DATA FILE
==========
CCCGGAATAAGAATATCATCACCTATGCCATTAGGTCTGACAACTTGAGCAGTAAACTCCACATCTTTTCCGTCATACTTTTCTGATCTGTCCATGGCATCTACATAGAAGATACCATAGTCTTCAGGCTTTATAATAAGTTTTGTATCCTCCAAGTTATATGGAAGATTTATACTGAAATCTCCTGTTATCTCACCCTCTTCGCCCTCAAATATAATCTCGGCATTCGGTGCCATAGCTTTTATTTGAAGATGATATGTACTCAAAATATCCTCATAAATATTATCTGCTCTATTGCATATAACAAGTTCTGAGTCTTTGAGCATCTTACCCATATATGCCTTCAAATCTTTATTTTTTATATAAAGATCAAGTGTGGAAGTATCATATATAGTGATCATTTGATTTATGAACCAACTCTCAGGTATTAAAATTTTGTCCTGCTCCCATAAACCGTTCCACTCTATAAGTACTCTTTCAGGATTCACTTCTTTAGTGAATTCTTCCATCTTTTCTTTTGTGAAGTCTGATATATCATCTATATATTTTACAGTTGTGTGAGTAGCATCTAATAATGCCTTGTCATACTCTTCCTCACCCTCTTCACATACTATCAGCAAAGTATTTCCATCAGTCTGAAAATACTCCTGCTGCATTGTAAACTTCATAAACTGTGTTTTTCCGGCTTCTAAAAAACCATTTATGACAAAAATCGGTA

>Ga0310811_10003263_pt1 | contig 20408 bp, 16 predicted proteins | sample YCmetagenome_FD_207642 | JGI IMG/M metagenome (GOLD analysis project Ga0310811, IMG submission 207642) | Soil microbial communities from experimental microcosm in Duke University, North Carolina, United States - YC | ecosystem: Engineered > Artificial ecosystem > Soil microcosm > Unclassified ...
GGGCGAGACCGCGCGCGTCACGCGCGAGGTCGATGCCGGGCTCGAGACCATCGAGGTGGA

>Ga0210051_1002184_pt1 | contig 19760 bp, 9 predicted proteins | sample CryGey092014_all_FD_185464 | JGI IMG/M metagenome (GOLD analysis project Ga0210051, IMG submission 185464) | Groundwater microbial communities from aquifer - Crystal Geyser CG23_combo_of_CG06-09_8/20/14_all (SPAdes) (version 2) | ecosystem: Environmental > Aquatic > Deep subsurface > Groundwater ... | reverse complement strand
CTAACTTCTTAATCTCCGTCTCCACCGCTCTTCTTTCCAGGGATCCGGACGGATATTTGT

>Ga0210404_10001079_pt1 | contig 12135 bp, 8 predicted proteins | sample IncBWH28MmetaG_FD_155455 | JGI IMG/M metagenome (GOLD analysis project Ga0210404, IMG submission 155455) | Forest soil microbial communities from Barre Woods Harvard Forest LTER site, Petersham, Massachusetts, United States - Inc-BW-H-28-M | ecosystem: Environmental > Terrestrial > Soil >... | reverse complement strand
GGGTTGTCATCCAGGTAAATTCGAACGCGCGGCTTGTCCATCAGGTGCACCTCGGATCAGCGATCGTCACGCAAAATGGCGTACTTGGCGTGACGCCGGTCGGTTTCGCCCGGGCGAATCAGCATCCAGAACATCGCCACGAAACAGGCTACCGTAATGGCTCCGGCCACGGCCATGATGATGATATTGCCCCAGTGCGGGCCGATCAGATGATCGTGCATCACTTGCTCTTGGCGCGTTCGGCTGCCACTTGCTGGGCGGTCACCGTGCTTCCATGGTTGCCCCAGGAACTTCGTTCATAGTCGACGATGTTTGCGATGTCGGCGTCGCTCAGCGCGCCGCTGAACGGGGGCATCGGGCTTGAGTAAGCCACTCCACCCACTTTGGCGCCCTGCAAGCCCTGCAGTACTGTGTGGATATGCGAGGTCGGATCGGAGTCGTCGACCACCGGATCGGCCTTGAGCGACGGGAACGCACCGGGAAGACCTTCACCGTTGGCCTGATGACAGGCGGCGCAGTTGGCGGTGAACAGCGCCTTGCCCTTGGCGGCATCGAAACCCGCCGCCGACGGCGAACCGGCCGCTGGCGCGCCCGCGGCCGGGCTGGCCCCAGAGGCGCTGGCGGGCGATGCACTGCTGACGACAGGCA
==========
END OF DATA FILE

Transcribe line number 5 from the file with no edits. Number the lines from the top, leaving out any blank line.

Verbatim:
CTAACTTCTTAATCTCCGTCTCCACCGCTCTTCTTTCCAGGGATCCGGACGGATATTTGT